• For any Single Instance Virtual Machine using premium storage for all Operating System Disks and Data Disks, we guarantee you will have Virtual Machine Connectivity of at least 99.9%.

“Availability Set” refers to two or more Virtual Machines deployed across different Fault Domains to avoid a single point of failure.

To get the best availability, the Always On Availability Group cluster would have to be in an “Availability Set”, which ensures our back end maintenance does not take all of those machines down at the same time.

Also, in reality, monthly patching will require downtime unless you are protected by Always On Availability Groups (Or, at the least, automatic failover by a failover instance).

Therefore, outside of patching and other maintenance, you can expect no better than three 9’s (99.9%) virtual machine connectivity. It might be better, but it is not guaranteed.

The differences between a failover instance and availability groups are laid out here:

If you prefer video information, David Pless, of Microsoft, my coworker for 13 years, and great presenter, presented AlwaysOn Availability groups to the PASS (Professional Association of SQL Server) High Availability Disaster Recovery virtual chapter.

Finally, for SQL Server on Azure VMs, here is a performance guide, so you can plan or adjust to a well-performing setup.

Customer Evidence:

GE Healthcare lifted-and-shifted to the Azure Cloud, and leveraged VMs with .NET and SQL Server in Always On Availability Groups in Virtual Machines.

GE Healthcare and Microsoft kicked off a proof of concept for transitioning apps that were running in a production environment on-premises to Microsoft Azure. The transition was seamless using Microsoft Azure Virtual Machines (VMs). The VMs host multiple application components, including database instances running on SQL Server software and business logic running in Microsoft .NET Framework assemblies. Both SQL Server and .NET on Microsoft Azure VMs provide full compatibility with on-premises infrastructure. In addition, the SQL Server AlwaysOn feature ensures high availability.

Here is a Retail example customer case study, leveraging SQL Server and Always On Availability Groups on Azure:

Outside of failover being automatic: ENTERPRISE edition can keep databases up and running and maintained longer. I collected data from many places to put this “Do you need Enterprise again” after the updates post SP1 of SQL 2016 towards SQL Standard. More features have come to enterprise edition since, for 2017 and soon to come 2019.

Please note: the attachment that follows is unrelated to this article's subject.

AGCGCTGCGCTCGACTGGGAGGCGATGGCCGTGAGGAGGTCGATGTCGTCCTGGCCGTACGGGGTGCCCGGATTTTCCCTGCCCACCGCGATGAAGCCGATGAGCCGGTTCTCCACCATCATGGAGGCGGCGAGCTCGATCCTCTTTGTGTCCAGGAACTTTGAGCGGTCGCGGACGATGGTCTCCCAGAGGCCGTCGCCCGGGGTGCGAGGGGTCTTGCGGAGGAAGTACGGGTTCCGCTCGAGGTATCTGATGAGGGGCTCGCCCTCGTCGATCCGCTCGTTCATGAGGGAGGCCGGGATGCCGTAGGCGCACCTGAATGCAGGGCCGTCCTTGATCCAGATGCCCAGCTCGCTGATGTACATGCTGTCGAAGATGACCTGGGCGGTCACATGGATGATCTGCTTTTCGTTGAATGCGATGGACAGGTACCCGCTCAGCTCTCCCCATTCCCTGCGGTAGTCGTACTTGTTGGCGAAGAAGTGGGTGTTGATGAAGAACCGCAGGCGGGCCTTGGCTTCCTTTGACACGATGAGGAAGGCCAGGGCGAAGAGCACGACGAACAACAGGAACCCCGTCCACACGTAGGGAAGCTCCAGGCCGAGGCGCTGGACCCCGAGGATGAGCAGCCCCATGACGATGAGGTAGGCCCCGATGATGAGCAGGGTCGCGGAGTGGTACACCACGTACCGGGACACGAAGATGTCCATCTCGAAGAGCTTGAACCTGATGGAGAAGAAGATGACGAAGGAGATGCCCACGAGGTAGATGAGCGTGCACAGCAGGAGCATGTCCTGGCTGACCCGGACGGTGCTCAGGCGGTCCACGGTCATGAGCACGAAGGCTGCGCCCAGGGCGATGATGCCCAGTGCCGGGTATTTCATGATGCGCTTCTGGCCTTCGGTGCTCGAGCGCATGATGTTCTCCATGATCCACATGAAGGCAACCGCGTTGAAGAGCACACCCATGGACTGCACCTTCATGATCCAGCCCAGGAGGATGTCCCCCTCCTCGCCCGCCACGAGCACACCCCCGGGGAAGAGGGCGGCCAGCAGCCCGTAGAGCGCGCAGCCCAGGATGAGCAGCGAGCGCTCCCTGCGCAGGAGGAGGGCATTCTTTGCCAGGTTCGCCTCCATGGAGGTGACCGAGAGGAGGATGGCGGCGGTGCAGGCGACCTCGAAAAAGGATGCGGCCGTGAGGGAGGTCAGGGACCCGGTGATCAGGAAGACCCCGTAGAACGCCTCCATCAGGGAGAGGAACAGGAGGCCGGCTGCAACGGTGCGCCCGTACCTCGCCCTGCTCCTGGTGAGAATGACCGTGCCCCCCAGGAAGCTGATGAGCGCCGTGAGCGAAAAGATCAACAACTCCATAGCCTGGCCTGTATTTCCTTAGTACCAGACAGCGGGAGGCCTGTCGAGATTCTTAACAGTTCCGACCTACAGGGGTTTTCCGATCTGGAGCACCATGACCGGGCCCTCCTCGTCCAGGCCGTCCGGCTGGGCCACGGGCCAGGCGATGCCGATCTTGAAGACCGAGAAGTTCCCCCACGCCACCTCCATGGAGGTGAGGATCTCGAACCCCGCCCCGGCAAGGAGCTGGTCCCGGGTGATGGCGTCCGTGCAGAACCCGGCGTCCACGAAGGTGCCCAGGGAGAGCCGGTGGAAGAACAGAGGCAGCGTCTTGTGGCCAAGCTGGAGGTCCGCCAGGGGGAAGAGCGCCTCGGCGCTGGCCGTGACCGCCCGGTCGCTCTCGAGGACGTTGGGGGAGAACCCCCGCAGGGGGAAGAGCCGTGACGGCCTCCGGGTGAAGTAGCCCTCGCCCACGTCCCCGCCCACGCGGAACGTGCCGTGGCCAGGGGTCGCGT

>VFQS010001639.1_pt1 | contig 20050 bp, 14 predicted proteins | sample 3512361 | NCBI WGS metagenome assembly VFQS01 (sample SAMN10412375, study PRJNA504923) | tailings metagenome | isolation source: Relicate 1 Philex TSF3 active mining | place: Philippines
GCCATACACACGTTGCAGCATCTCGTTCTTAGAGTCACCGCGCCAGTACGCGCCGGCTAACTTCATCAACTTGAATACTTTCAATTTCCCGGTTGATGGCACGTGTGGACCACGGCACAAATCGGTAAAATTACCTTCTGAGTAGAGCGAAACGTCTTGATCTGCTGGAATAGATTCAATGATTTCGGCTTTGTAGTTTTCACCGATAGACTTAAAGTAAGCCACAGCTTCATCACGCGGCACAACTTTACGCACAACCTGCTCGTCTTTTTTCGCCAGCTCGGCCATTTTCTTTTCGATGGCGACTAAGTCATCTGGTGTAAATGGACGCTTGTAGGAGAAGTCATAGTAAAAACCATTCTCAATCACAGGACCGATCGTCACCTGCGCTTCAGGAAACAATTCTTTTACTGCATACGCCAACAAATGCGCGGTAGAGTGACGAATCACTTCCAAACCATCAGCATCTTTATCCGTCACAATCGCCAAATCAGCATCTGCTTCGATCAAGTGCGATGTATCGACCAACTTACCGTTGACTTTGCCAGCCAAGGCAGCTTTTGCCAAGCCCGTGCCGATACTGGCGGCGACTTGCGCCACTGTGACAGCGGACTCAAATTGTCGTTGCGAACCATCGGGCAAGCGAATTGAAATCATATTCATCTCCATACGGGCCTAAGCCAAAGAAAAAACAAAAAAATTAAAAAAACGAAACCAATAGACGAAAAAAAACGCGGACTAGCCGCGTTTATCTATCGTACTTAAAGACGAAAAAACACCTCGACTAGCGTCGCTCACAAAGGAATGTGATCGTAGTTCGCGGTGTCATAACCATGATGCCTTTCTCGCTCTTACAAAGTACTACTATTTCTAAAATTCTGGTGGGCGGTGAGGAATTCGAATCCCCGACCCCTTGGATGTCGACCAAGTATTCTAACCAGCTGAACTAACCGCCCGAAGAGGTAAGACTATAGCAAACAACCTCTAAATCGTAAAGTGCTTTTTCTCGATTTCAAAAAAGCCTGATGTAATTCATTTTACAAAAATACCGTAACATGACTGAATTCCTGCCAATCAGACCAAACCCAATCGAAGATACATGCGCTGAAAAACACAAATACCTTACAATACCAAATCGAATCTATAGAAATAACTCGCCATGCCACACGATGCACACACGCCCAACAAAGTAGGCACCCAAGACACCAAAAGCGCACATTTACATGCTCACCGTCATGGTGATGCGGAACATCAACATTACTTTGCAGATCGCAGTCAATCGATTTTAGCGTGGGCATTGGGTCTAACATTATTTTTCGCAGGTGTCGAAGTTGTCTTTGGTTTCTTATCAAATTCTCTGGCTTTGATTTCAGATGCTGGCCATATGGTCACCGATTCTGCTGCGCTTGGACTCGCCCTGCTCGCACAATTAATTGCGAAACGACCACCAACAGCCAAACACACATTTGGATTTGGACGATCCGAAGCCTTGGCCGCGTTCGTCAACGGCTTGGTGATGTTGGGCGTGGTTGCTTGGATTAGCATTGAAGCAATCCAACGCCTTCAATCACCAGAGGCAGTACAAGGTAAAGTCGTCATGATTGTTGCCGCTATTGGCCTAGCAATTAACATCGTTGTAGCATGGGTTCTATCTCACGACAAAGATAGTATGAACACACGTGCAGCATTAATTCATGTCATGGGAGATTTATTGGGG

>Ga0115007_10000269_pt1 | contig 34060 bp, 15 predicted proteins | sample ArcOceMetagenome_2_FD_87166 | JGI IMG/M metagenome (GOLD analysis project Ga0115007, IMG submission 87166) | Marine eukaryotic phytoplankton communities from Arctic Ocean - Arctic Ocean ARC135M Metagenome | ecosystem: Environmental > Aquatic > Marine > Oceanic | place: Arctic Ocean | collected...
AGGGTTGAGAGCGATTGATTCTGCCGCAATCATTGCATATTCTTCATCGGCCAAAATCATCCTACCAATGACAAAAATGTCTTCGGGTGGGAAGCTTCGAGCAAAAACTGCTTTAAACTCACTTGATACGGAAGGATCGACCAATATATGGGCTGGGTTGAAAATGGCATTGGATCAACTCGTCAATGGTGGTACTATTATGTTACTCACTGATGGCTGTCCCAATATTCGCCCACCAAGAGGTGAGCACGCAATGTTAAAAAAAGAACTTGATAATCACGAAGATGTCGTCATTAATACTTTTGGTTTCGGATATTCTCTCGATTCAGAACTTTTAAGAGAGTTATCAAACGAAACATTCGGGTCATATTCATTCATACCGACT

Mid-Tier option:

Leveraging either Basic Availability Groups or Failover Instances with SQL Standard, would be cheaper, but has significant performance scale limits, and risks around uptime.

Not recommended (Low-tier option):

What about using a single instance of SQL Standard?

That’s pretty much not covered in any talk above about Enterprise, Availability, or Scale.

I would warn strongly against “saving money” by being exposed by a relatively low-availability configuration such as a single virtual machine hosting SQL Server databases.

Upgrades and patching in this scenario has vastly increased risk, as rollback basically includes a reinstall and exporting and importing data. If this matches your needs, that is fine then. Be aware of this when planning your upgrades and downtimes.

Support options

With higher needs, you need better support. Here are the options. Note, Production is basic for most production needs, and then Professional or Premier support is recommended.


Future Strategy

Someday, you might plan to migrate and update code, and get to a world of cloud-native configurations.

I have helped major companies migrate thousands of databases to Azure SQL Database. It took some code rework, but their investment in that led to equal cost as on-prem, but without the following headaches:

  • Patching
  • Scaling
  • Deployment issues

Granted, it took time for them and others to do that all. In the end, you can read about Paychex, a time-tracking company, who did that here:

The SLAs for this, where you DO NOT have to patch, and you get backups included for free, and easy multi-region deployment as needed is here:

  • Azure SQL Database Business Critical or Premium tiers configured as Zone Redundant Deployments have an availability guarantee of at least 99.995%.
  • Azure SQL Database Business Critical or Premium tiers not configured for Zone Redundant Deployments, General Purpose, Standard, or Basic tiers, or Hyperscale tier with two or more replicas have an availability guarantee of at least 99.99%.
  • Azure SQL Database Hyperscale tier with one replica has an availability guarantee of at least 99.95% and 99.9% for zero replicas.
Posted in Architecture, Azure, Data, SQL Server | 1 Comment

Modern Migration Tour: SQL 2019 upgrade event in Burlington MA

On Saturday June 8th, in partnership with the SQL Tiger team, Boston Business Intelligence and New England SQL User Group leaders delivered a PASS and Microsoft and Intel Modern Migration event, covering SQL 2019 and Intel hardware, in Microsoft’s Burlington, MA office.

The morning was two sessions in lecture format. The afternoon was hands-on labs.

Without a doubt, having 49 people show up on a beautiful, warm, sunny Saturday, when it rained for 6 months, is amazing.

MORE AMAZING: Everyone stayed for the afternoon hands-on labs, where they used free tools Microsoft provides, to diagnose upgrade issues from SQL 2008 to 2017, and teamed up to help each other.

Registrants were told to set up their laptops in advance. The following tools were used:

  1. SQL Express 2008R2 edition with advanced services.
  2. SQL 2017 developer edition